Here are two types of dialysis-

1) Hemodialysis

2) Peritoneal dialysis.

Hemodialysis (artificial kidney):

In hemodialysis blood of the patient is cleaned outside the body and the cleaned blood is returned to the body. This is a continuous process. Blood from the patient is taken to a processing unit called dialyser. The dialyser is a  filtering apparatus made of a thin membrane which generally is in the form of hairy thin tubes from one end and comes out from the other end and returned to the body. In the dialyser dialysis fluid surrounds the membranes. All waste products from the blood pass through small holes in the membrance to the dialysis fluid which goes into the waste pipe.each dialysis of hemodialysis lasts for 4 hours and the process is repeated 3 times per week.

In hemodialysis blood from the patient needs to be passed to the dialyser and returned to the body after cleaning in the following ways

  • Temporarily- using tubes called catheters which are inserted into big veins either in the neck (jugular vein) or the groin (femoral vein). It can be used immediately after insertion and is used for short term dialysis.
  • Permanently– by creating an arteriovenous fistula. It is a surgical between artery and vein. It takes generally 4-8 weeks to mature and become fit for haemodialysis. It is used for long term dialysis. When it matures, two needles are inserted at two different sites, one for withdrawing blood from the patient and the other for returning it to the body after getting cleaned in the dialyser.

Advantages of Hemodialysis:

  • Treatment is performed in the dialysis centre by trained persond.
  • Generally a doctor is available to be consulted for other ailments.
  • Treatment lasts for 4 hours and is repeated 3 times per week. The other days the patient is free to attend his or her usual work.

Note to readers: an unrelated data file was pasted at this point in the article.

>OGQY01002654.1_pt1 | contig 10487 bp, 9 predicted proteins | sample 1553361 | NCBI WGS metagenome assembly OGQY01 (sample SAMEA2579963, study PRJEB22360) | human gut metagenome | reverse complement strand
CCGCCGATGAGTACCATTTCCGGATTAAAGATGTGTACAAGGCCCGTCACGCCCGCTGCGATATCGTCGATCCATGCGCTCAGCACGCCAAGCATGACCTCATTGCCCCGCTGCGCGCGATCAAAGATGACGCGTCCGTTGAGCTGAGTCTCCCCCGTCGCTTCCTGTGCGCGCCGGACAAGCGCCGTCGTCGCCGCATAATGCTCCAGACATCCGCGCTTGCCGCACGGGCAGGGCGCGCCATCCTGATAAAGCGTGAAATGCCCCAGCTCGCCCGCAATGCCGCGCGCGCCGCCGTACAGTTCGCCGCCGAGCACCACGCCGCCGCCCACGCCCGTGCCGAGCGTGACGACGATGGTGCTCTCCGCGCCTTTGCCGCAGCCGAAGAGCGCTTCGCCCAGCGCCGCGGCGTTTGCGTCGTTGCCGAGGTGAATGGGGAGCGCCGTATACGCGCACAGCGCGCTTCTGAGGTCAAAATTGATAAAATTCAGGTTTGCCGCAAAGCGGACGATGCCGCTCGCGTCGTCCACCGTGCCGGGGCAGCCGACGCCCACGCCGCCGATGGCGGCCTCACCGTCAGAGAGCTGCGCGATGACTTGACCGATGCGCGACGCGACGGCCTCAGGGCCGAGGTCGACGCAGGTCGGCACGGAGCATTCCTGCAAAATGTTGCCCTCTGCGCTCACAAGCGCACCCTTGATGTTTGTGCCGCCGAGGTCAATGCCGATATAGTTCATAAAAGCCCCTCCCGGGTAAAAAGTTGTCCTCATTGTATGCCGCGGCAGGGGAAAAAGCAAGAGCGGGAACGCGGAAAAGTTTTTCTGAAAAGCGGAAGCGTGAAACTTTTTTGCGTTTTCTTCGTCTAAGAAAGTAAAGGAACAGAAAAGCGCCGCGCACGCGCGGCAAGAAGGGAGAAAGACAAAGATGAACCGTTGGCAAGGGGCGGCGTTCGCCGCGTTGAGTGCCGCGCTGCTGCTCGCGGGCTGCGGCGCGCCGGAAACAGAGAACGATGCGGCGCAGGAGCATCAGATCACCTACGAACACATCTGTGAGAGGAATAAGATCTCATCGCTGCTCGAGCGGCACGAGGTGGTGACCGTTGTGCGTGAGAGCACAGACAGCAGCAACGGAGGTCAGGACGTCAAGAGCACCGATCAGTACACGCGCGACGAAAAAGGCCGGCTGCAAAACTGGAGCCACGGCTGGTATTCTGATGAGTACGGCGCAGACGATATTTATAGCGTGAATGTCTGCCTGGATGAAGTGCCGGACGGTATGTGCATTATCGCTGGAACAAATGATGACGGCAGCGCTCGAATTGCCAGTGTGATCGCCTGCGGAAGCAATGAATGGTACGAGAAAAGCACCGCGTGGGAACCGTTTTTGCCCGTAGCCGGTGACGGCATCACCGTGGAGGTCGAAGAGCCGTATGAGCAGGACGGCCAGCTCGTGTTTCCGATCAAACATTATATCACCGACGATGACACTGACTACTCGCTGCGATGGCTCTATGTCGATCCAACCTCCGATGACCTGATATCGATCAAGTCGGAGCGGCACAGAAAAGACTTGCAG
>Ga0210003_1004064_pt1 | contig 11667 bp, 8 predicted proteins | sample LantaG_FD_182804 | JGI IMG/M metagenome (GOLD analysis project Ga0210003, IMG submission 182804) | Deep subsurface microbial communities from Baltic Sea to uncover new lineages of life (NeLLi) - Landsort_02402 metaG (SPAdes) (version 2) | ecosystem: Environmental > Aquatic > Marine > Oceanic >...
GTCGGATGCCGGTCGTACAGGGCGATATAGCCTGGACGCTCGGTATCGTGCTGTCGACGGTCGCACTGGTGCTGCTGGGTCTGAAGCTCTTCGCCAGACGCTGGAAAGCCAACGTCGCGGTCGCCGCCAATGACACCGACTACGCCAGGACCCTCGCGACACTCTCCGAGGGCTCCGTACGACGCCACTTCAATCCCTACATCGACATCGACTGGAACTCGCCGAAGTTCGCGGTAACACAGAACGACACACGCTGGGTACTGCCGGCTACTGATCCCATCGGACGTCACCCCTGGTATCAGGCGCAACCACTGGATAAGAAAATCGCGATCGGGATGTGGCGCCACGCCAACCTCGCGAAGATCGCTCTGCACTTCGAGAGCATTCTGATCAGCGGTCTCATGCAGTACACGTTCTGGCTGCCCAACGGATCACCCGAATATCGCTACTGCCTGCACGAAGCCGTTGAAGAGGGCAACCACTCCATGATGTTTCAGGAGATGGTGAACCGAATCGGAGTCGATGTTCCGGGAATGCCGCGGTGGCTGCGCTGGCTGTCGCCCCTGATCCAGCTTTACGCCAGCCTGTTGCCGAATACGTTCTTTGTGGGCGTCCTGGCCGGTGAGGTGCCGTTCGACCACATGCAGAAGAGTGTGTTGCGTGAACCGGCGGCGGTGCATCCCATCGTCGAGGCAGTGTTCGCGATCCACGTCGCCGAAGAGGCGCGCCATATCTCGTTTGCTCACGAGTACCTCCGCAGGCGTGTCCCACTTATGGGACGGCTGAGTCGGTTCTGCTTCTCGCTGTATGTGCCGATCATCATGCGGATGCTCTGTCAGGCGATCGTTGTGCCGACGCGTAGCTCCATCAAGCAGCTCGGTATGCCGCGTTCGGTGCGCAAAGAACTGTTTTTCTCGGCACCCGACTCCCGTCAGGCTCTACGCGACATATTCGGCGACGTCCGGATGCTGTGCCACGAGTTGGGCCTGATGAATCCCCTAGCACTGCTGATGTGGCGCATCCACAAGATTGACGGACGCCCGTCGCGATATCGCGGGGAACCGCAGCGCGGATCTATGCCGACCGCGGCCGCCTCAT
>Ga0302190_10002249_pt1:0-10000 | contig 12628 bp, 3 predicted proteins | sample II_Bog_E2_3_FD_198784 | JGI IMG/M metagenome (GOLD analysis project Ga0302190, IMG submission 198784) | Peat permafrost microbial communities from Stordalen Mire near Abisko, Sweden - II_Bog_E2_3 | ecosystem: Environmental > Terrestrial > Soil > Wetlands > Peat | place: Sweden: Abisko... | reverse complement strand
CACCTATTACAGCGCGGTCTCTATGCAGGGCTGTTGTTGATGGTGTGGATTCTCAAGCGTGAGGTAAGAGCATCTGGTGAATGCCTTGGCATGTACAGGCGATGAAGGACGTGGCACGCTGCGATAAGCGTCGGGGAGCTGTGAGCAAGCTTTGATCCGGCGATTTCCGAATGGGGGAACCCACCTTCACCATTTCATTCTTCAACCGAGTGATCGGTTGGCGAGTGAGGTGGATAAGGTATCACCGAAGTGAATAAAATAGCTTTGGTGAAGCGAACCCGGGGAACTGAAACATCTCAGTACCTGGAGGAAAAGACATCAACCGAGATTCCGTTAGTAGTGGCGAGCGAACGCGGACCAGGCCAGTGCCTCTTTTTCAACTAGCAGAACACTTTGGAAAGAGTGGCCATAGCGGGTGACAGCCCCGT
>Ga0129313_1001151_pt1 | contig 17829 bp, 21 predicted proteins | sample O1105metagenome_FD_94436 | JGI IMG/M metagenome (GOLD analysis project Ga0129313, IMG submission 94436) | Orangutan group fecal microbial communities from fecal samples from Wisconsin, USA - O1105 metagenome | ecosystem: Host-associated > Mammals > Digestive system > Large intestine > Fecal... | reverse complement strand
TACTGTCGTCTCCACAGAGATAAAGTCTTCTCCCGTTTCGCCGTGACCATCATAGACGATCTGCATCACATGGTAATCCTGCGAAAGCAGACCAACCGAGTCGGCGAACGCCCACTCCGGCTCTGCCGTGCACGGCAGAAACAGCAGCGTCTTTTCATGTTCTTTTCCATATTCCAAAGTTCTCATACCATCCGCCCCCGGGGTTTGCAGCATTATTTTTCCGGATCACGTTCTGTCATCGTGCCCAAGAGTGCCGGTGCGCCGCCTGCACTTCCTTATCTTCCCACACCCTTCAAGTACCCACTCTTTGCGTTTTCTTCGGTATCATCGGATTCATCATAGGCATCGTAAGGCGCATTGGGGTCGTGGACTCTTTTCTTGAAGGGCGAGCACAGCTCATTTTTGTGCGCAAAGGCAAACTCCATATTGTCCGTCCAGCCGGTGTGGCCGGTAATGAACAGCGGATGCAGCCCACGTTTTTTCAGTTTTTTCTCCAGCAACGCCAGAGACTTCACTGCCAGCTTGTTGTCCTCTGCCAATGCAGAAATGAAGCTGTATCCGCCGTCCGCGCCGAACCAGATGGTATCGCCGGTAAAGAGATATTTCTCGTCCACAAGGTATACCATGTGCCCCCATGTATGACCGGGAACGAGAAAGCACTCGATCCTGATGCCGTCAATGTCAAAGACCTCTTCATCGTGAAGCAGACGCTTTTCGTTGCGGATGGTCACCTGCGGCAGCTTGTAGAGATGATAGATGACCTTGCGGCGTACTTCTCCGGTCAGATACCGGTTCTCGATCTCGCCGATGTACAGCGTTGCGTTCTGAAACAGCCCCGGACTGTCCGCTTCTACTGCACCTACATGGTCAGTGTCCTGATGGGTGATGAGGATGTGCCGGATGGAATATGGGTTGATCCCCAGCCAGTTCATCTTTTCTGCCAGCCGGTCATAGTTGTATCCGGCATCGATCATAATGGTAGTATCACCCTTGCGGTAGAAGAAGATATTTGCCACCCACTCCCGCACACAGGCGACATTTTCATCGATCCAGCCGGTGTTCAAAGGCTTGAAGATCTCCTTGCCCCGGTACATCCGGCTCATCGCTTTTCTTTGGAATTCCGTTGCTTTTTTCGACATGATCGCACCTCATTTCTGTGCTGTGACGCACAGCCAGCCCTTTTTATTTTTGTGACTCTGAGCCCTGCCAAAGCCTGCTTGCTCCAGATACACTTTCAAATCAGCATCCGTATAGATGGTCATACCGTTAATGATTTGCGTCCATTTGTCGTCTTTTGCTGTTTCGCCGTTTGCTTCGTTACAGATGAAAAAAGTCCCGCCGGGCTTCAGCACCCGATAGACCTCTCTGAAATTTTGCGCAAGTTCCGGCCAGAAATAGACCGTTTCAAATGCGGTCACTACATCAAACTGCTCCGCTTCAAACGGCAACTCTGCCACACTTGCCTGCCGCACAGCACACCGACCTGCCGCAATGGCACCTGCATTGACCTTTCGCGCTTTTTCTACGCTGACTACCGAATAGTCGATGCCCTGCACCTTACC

• Patient feels more secure being in touch with the dialysis unit.

                     Disadvantages of Hemodialysis:

  • Two needle punctures are needed for every dialysis.
  • Patient has to attend the dialysis center as per schedule.
  • Patient is not free to travel unless a dialysis center is available at the place of travel.
  • Diet restrictions are more than peritoneal dialysis.
  • May cause a psychological stress in some patients being dependent on machine.

Complications of hemodialysis

The complications during hemodialysis are:

  • Fall in blood pressure: for this reason blood pressure is periodically checked during hemodialysis so that it is corrected immediately.
  • Nausea and vomiting
  • Back pain.
  • Chest pain.
  • Leg cramps.

These complications are generally short lasting and easily treatable

Long term complications

The following problems are noted in patients on long term dialysis:

  • Blood vessel access problems.
  • Anemia (reduction in red blood cell count)
  • Bone disease- is in fact due to progression of chronic kidney disease which is not fully corrected by dialysis.
  • Vitamin deficiencies- can occur since water soluble vitamins like vit-B are removed during dialysis and should be supplemented in dialysis patients.

Anemia and bone disease are related to the presence of kidney disase and need to be treated as before dialysis.

Haemodialysis can be performed in:

  • Hospital
  • Dialysis centre.
  • Home

However, a water treatment plant to supply purified water is needed. For each hemodialysis approximately 140 litres of treated water are needed. Home hemodialysis machines are fitted with a small water treatment plant.